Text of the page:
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Are joint life policies the way to go for married couples?

Published

2020

Tue

03

Mar

Schalk Malan, Chief Executive Officer at BrightRock

 

Having life insurance cover is definitely something married couples should prioritise, and some think that having a joint life policy means better premiums and less hassle. But there are a few other factors couples must consider before committing to bundled life cover.

 

To bundle or not to bundle, that is the question

The bundling of life insurance means that both spouses are insured on a single policy. This used to be a common practice in South Africa; however, now that there is no longer a tax benefit attached to it, fewer couples are opting for joint life insurance.

 

In my view, it’s never a good idea to have a bundled life policy. Although having one policy can mean less initial paperwork and administration, and potentially help with a small saving on the policy administration fee, there are no real advantages to it.

 

When thinking about any kind of insurance cover, the most important factor should be the needs and circumstances of each individual. Because everyone’s needs are different, having a joint life policy simply cannot give the best cover to both spouses.

 

If the relationship breaks down, the cover becomes complicated

Another point to consider when thinking about bundling your life cover is what will happen in the case of divorce. Obviously, no couple on the brink of spending their lives together likes to think about the potential demise of their relationship, but this must be taken into account when committing to life cover.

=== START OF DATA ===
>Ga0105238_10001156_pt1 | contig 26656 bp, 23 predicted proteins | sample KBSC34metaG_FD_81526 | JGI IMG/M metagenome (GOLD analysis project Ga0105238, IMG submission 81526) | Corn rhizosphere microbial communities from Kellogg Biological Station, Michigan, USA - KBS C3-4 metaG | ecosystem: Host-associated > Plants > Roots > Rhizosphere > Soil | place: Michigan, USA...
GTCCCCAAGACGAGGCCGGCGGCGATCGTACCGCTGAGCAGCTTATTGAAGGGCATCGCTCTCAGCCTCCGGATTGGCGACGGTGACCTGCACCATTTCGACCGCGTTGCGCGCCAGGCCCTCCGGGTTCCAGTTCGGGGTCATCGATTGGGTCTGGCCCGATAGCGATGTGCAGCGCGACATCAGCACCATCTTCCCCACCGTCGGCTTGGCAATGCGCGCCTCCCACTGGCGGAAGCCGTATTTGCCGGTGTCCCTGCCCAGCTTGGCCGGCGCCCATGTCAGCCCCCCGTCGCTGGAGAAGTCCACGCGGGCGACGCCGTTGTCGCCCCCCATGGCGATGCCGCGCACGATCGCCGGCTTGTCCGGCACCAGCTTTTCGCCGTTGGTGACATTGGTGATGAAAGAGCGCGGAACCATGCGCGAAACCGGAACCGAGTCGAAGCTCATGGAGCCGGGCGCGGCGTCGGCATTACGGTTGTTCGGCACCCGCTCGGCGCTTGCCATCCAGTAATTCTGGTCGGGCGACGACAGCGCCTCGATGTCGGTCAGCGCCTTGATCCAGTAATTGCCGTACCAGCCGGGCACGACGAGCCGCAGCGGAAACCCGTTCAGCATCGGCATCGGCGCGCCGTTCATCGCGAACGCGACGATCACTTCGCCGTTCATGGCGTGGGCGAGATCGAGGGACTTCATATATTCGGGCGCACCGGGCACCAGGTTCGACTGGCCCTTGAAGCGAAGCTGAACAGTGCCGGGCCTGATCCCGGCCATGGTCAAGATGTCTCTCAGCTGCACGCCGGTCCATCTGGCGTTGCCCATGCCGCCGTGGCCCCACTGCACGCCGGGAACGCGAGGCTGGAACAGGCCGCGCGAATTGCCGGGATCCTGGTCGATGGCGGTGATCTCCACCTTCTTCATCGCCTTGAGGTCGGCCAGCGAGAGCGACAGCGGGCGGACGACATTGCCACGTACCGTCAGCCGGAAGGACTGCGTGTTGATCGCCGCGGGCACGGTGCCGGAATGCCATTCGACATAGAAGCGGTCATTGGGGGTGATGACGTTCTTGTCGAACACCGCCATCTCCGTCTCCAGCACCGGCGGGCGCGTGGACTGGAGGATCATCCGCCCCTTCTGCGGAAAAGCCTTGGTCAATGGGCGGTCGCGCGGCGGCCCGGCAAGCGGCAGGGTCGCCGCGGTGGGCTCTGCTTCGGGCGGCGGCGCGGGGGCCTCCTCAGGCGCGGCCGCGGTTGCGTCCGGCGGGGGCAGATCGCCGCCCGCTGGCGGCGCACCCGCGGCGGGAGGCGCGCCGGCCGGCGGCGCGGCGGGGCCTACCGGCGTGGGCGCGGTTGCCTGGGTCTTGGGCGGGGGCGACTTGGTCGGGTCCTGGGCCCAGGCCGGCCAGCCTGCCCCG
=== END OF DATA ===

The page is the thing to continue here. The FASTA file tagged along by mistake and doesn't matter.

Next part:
If a couple decides to separate or divorce and they are insured on a single joint life policy, they won’t be able to divide up the policy. This means that if one ex-partner decides not to pay their share of the premium, the policy will probably cease unless the other former spouse takes on the burden of paying the full amount. The person who owns the policy can also decide to withhold policy pay-outs, as well as change the beneficiaries of the policy, without needing the consent of their former partner.

 

With bundled life cover, one ex-spouse can also affect the amount of cover their former partner will be allowed to purchase after the divorce, as insurers may not be inclined to allow them to add more cover. There may also be decreases in the amount of flexibility, as both spouses’ cover may need to have similar features.

 

Value for money and sound financial advice are key

When committing to any kind of insurance, I always advise people to make sure that they get as much cover as possible for their premium – value for money needs to be the focus, rather than just the premium or cover amount. Often, a cheaper premium initially could mean that your cover might not meet your needs later on. This is why it’s vital to consult a qualified financial adviser, as he or she can help you understand the impact of choosing a joint life policy versus a single life policy for each spouse.

 

 
Source: Lesego, Hill+Knowlton Strategies
 
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Mortality Table:

A listing, by age, of the probable death rates and certain other derived values, of a homogeneous group of individuals based on actual experience over a period of years. The table shows the assumed number of individuals left alive at each subsequent age from a given age group.
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